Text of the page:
I listen to podcasts all the time. But I didn’t really have a clue how much time I spend on it and what kind of podcasts I am even listening. So I started to track my habits. To do so I switched my podcast-app to Podcast-Addict. The app tracks how much time you spent on each podcast. Unfortunately there is no way to properly export that data, so I had to type in the times manually once a month. I did that for one and a half year of which I used one year. (My phone broke so there was a 10 days gap and I thought one year is prettier anyway.)
The main problem was that the interesting information was which podcast I listen to and how much. But at the same time there were 75 of them, too many to give space to all of them, because it would look to crowded. I tried anyway and the result is the graph “Podcasts by Category”. And it definitely is too crowded, but I am still quite happy with it because it manages to show a lot of information at once without being too confusing.
An alternative was to summarize the Podcast into categories, but this would be mainly interesting for myself but for no one else, also because the categorization is a bit arbitrary at times. For me, the result was interesting: I could clearly recognize the time I was working, the time I started my master thesis and the time in between. In the month with the huge spike I went back to university but most of my friends weren’t back yet. I was also listening to the Versailles Anniversary Project (100 years), which followed the making of the Versailles treaties nearly day by day and because I started a month to late I had a lot of catch up to do (amazing work by the way. Check it out)
One goal of this visualization was to try to properly apply one theme to all the graphs, so they look like they belong together. I think that worked quite well beside some minor errors. I also tried to get better at using colours. I wasn’t to successful there, the colours I used in the end for the languages are quite ugly and I should have played around with it a little longer.
I visualized the reign and end of Roman emperors. I am quite a fan of history, so when the task in the /r/dataisbeautiful-DataViz-Battle was to visualize the reigns of the Roman Empire, I was excited.
Continue reading “The Reign of Roman Emperors”
Migration is a huge topic in Europe and I wanted to know where people go, when they leave the country they grew up in. Luckily Eurostat has some Data about that.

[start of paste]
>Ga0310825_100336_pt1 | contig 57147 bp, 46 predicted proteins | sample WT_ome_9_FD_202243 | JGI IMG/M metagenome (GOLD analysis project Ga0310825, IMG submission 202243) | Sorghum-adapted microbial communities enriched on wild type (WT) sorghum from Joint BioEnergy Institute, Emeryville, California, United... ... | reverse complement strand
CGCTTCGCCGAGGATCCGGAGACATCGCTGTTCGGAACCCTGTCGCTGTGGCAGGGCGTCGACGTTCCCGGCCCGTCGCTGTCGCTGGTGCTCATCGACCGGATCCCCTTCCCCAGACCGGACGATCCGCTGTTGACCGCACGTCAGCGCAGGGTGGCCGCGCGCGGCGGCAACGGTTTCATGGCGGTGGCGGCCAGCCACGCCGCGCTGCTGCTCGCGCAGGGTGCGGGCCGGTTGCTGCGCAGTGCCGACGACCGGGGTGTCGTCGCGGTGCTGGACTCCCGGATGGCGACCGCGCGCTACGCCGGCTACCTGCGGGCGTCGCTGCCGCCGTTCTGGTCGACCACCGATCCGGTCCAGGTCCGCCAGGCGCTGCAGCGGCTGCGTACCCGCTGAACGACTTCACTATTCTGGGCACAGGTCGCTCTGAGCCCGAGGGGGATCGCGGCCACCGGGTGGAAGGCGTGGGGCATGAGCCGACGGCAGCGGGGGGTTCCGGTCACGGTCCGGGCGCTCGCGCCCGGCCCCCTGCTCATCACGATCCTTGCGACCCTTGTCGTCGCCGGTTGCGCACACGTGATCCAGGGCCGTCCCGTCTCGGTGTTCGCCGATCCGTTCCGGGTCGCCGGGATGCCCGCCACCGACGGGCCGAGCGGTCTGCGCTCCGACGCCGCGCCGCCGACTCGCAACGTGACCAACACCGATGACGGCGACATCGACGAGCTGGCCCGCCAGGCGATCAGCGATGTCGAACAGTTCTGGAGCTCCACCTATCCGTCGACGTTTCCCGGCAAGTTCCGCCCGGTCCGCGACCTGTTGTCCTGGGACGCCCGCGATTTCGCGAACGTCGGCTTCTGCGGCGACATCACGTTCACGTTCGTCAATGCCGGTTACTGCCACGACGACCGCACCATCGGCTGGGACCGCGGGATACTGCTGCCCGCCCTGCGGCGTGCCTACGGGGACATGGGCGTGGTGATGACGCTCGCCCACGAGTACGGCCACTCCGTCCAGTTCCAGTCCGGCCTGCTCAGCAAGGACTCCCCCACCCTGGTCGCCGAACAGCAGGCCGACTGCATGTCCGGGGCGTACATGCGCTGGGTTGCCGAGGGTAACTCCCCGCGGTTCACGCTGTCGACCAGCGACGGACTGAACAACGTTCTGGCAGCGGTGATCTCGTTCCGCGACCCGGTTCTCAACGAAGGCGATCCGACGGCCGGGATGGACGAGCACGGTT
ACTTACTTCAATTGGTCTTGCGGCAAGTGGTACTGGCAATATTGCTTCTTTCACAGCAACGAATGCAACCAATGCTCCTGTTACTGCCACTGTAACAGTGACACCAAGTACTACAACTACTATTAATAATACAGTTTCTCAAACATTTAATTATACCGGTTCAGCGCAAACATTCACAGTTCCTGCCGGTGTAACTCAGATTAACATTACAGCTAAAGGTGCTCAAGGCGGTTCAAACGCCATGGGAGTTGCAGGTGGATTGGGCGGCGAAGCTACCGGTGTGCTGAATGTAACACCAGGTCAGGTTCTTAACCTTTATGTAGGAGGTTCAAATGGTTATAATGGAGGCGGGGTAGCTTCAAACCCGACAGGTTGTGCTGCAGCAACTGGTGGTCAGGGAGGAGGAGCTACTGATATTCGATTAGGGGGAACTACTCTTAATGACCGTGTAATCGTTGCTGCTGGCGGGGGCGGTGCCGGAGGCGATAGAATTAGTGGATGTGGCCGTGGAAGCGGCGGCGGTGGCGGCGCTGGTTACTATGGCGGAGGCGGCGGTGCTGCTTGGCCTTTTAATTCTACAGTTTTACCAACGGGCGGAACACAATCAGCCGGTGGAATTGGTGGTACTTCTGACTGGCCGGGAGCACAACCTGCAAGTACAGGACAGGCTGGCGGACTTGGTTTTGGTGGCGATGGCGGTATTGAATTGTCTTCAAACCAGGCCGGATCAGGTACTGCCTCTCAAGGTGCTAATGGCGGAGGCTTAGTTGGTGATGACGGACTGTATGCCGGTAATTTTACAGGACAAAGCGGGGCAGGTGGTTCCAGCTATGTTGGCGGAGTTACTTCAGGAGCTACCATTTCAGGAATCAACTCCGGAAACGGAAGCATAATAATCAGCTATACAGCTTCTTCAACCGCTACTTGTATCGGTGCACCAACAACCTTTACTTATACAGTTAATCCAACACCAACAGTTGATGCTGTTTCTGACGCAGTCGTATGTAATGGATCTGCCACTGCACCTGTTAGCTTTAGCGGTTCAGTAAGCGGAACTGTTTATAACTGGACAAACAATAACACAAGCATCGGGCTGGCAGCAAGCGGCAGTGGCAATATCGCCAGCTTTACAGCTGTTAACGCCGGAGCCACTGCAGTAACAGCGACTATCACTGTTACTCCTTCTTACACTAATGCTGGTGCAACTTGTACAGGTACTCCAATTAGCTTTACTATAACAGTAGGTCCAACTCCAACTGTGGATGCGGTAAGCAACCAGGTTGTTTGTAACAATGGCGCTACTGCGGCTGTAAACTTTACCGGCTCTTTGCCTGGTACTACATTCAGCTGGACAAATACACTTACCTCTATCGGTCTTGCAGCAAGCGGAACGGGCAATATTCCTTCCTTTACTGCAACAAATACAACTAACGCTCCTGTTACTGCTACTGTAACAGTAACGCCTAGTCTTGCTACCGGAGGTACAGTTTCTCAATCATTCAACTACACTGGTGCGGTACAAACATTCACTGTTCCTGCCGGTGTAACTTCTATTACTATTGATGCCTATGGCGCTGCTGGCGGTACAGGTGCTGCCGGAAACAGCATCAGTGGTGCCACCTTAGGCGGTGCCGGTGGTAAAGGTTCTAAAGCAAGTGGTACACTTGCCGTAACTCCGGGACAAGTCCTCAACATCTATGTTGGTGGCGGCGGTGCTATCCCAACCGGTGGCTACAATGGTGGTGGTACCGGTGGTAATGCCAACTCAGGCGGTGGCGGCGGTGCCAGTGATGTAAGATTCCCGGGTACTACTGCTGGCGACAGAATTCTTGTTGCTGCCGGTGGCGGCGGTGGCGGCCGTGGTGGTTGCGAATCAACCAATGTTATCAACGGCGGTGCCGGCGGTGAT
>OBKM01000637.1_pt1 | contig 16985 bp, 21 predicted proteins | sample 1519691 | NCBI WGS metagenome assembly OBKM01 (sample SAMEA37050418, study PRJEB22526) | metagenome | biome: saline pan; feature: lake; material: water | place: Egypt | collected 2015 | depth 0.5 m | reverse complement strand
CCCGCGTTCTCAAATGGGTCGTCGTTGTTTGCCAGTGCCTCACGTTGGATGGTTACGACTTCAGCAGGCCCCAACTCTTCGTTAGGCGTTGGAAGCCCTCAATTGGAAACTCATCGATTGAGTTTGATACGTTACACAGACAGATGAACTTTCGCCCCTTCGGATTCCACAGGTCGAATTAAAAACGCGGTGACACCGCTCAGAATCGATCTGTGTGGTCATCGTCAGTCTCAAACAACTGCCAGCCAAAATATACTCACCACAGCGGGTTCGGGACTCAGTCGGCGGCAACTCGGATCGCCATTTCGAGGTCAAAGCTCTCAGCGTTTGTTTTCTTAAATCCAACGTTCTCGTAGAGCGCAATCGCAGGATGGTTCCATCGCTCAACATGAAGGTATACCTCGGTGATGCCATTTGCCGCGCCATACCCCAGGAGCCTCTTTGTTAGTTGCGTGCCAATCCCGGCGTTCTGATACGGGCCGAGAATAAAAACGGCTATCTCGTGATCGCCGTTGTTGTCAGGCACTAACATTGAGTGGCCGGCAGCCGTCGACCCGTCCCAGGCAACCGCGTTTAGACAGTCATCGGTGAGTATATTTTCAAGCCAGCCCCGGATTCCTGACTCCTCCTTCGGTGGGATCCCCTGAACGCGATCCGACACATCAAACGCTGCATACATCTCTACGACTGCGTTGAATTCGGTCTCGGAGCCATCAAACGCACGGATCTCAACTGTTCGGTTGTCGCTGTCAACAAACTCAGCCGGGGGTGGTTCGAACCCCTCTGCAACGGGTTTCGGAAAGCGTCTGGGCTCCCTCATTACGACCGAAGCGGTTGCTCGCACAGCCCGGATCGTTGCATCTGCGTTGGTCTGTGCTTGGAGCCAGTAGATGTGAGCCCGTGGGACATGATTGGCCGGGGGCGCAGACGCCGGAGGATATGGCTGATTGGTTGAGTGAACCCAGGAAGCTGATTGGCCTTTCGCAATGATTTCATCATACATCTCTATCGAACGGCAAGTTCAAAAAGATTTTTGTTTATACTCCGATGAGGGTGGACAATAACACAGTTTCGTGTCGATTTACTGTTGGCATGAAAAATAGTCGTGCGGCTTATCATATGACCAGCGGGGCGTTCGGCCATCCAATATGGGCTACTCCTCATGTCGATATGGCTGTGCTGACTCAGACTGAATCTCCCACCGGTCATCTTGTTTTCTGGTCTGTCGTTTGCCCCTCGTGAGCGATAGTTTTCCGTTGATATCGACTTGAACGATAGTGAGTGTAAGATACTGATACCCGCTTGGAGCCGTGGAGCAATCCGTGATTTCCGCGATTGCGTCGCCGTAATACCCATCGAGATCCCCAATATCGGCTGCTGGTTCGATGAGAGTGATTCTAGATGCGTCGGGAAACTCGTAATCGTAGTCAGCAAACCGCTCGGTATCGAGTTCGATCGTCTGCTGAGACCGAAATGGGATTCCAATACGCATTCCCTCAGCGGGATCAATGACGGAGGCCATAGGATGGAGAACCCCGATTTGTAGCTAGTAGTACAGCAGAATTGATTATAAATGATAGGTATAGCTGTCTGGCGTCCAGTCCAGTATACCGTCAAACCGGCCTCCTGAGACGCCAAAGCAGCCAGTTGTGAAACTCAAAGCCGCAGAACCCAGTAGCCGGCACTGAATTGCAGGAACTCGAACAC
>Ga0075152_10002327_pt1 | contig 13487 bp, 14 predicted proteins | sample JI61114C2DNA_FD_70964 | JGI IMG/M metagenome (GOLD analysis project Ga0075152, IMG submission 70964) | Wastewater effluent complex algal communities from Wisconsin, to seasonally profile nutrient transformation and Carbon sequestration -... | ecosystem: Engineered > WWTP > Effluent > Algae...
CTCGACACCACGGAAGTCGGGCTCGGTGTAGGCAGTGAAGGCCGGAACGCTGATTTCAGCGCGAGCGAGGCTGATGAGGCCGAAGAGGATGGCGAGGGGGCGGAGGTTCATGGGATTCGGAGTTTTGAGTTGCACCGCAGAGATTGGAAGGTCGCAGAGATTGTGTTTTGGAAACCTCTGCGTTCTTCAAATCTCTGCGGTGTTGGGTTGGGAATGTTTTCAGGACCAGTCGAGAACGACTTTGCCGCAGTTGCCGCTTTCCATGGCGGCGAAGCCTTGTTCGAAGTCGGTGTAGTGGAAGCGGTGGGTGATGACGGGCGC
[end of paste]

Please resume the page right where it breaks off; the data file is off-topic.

There is the problem of huge population differences between the countries, so I wasn’t able to just use the absolut numbers. So I created to graphs. Once it show the migrant-population relative to the host country and once relative to their origin country.
I created the graphs with the help of R and Ggplot. Code of the second graph:
scale_fill_distiller(palette="YlOrRd", direction = 1,na.value=NA,trans='log1p')+
axis.text.x=element_text(angle = 45, hjust=.1),
legend.position = "bottom")+
labs(y="Host-Country",x="Origin-Country",fill="Share of Population in Host-Country (%)",
title="Biggest groups of European immigrants in Europe (2017)",caption="Note: Missing countries had no Data avaible or were so small, that they distored the scale.
31’642’218 pigs lived in Austria, Switzerland and Germany combined, if we trust the numbers of the statistical ministries. I recently saw that governments release the numbers of farm-animals in a country.
Continue reading “How many pigs live in Switzerland, Austria and Germany?”
How did the populations of European countries grow after the end of the 2nd world-war? To answer this question I downloaded population-data from the United Nations. I picked 1950 as my default year and looked how it developed from there.
Continue reading “Growth of European Countries relative to 1950”
In 2014 Switzerland had a referendum about the initiative “against mass immigration”. I passed with 50.33 percent to the surprise of most people. The result caused a turmoil in Swiss politics. The goal of the initiative was to introduce upper limits for immigration. This seemed to contradict the Schengen-agreement with the European Union. Implementing it would probably mean the end of free movement and risk the Bilateral treaties with the EU, which are an important pillar of the economic success of Switzerland. Continue reading “The relation of the Swiss immigration-referendum and the share of foreigners”
For this graph I was interested in which countries had the highest immigration in recent times. I used data from the European Census 2011. Unfortunately the data is a bit old and there doesn’t exist a new version yet. Because Asia can mean a lot of things, I checked from which countries the most people come from. I didn’t count Russia as Asian here.
Because the numbers are quite old, I looked into recent numbers from Germany, where many would expect the most change. I found the Data on the website of the federal bureau for statistics. Unsurprisingly the number of immigrants has risen.